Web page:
M&E : 020 Glenn Crytzer, Listening to Music

Glenn Crytzer, specializes in composing new, original material for Big Bands in the style of the 1930’s and 40’s.


Glenn passionately maintains a regular weekly gig in NYC at the Kola House every Monday night.

Big Band Mondays at Kola House

Listen as Glenn tells stories about his composing, shares details for what to listen for in Swing music and even goes through some interesting Jazz history about Count Basie.  Most important, hear Glenn’s philosophy on creativity.


“I think Duke Ellington or Count Basie, if they were alive, would tell you to go hear the live band.”

“You can’t feel syncopation unless it’s against something, whether it’s your expectation of where a beat is going to be or whether its the actual beat that’s there.”



Count Basie “Honeysuckle Rose” 1937

Basie on Decca 3 Disc set 1937 – 1939

Benny Moten Band

The Blue Devils

VOCABULARY WORDS:  from Wikipedia

“Agogic Accent”  –  A dynamic accent or stress accent is an emphasis using louder sound, typically most pronounced on the attack of the sound. A tonic accent is an emphasis on notes by virtue of being higher in pitch as opposed to higher in volume. An agogic accent is an emphasis by virtue of being longer in duration.

“Obbligato Line”   –  In Western classical music, obbligato (Italian pronunciation: [obbliˈɡaːto], also spelled obligato) usually describes a musical line that is in some way indispensable in performance. Its opposite is the marking ad libitum.


Check out Glenn’s blog


Songs sampled in this podcast:

“Hop on the Mop”

“Not Far to Fargo”

“What did I do?”

Look for Glenn’s new Double Album coming out this Spring 2018.

Musicians are:

Sam Hoyt, Mike Davis, Jason Prover – trumpets

Rob Edwards, Harvey Tibbs – trombones

Jay Rattman, Ricky Alexander, Matt Koza, Dan Block – reeds

Glenn Cytzer – guitar/banjo

Ian Hutchison – bass

Andrew Millar – drums

Hannah Gill, Dandy Wellington – vocals

5 thoughts on “M&E : 020 Glenn Crytzer, Listening to Music”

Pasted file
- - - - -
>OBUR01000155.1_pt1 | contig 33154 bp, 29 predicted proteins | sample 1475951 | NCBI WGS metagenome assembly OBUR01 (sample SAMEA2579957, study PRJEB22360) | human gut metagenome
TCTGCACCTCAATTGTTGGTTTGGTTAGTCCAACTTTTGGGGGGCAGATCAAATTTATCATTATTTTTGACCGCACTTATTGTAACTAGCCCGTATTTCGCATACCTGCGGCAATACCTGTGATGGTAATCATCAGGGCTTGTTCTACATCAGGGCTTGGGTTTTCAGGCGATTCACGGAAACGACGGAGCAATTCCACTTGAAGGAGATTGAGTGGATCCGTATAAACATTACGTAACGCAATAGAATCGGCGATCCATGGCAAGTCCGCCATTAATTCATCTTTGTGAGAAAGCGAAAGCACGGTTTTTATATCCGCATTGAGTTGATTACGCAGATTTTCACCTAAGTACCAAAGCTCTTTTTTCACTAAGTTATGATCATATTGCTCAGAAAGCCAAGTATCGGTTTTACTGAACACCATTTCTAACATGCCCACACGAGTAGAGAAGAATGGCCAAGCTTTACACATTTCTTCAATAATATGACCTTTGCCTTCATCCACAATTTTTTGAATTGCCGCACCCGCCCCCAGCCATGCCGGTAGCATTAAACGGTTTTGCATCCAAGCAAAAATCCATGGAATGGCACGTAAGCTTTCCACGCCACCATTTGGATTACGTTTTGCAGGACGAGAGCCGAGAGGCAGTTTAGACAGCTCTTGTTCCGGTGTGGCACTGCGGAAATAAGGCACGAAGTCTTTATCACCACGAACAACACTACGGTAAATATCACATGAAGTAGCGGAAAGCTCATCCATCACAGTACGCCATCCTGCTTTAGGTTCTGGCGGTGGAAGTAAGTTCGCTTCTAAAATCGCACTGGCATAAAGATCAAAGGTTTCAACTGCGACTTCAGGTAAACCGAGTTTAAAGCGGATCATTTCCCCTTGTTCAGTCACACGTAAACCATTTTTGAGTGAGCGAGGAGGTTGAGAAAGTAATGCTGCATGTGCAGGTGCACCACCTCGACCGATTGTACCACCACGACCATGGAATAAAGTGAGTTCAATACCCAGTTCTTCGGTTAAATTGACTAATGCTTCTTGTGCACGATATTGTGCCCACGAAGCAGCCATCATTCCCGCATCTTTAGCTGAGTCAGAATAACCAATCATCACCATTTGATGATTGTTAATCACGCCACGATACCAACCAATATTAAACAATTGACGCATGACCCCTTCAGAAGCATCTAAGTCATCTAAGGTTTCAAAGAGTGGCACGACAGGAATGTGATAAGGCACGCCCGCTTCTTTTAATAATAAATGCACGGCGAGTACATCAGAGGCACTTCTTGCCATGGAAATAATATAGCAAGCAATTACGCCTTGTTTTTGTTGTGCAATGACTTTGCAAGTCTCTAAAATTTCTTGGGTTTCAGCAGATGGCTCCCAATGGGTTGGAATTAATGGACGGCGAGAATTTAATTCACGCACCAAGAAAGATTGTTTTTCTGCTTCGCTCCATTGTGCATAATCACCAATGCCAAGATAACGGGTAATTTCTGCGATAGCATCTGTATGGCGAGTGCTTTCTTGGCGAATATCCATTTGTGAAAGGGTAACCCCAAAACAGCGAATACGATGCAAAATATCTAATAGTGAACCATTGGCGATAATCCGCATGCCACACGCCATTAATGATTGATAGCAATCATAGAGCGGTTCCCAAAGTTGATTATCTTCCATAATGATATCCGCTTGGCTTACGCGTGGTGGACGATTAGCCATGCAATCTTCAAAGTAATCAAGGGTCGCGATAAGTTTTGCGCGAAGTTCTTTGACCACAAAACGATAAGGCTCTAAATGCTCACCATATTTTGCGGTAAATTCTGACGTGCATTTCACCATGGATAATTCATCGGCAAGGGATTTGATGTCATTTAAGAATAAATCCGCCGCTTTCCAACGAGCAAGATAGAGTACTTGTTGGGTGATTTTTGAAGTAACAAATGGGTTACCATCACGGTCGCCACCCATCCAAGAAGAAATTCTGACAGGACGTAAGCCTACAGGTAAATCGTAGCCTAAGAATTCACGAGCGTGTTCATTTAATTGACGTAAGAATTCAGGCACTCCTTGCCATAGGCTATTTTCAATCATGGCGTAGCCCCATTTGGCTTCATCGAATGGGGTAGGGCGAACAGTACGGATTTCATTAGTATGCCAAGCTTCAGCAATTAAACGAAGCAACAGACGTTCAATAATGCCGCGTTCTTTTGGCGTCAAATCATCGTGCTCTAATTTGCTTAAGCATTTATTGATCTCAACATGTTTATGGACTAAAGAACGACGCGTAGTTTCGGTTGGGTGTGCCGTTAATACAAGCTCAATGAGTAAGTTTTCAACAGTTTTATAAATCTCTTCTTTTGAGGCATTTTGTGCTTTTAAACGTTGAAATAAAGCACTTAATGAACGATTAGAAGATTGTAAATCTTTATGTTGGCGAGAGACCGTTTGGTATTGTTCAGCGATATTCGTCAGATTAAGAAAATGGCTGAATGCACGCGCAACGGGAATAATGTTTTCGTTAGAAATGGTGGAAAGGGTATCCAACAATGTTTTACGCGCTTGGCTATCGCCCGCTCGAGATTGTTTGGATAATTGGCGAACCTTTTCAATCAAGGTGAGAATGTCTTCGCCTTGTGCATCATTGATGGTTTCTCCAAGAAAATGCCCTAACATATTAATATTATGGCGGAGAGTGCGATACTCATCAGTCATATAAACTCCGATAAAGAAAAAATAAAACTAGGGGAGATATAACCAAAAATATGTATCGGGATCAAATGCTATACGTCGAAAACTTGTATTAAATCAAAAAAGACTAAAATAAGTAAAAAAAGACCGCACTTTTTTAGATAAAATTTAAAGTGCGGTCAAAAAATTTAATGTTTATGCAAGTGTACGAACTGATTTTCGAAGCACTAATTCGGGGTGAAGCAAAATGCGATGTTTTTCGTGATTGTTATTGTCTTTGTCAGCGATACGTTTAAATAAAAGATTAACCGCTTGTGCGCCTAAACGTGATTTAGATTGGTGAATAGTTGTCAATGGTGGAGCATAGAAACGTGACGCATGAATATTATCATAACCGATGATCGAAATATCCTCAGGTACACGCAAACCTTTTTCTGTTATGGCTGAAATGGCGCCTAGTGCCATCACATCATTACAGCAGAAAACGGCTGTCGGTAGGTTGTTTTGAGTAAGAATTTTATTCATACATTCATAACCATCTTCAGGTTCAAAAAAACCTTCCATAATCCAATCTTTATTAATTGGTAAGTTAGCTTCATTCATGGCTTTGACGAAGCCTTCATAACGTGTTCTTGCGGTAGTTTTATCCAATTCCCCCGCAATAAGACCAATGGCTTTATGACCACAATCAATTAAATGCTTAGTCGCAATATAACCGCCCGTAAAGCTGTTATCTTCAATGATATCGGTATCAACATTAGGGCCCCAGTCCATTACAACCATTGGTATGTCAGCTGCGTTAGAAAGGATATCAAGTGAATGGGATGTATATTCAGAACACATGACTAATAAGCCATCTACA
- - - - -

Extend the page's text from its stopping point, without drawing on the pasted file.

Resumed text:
1. I enjoyed the podcast and Basie’s Complete Decca Recording 3CD box has just arrived 🙂

    It seems that the CD set was released in 1992, so not so much left in the music stores, but Spotify users are able to find it at:

    I like Glenn’s bands because their music is really vintage sounding. Also, it was interesting to hear some technical side of the music such as hi-hat differences, bass on cont one and three, and syncopation.
    I’m looking forward to his new album.

    As a lindy hopper, I think finding count eight in the music is also important to prepare for count one action. So, my kind of active listening is to snap my fingers on count eight and one.

    Thank you!


    I have a small correction to his blog URL.

    • Thank You Tatsuo! I’m so glad you enjoyed the Podcast! (I did too) and these links and the blogpost correction is much appreciated.

      Also, thank you for pointing out the importance of count 8. It is absolutely true that count 8 is crucial for preparations. All even beats play an important role in continuing the flow of the dance. Have you watched our new musicality lesson about even beats? https://michaelandevita.com/courses/musicality/lessons/musicality-1-working-even-beats/

      • Hello Evita,

        You are very welcome!
        Thank you for the link. I watched it and I really liked it!

        The musicality sessions are in the bottom right of your courses page, but I didn’t notice before…
        I watched other ones and tried, but the clapping game (especially “and”) is still HARD for me;-)

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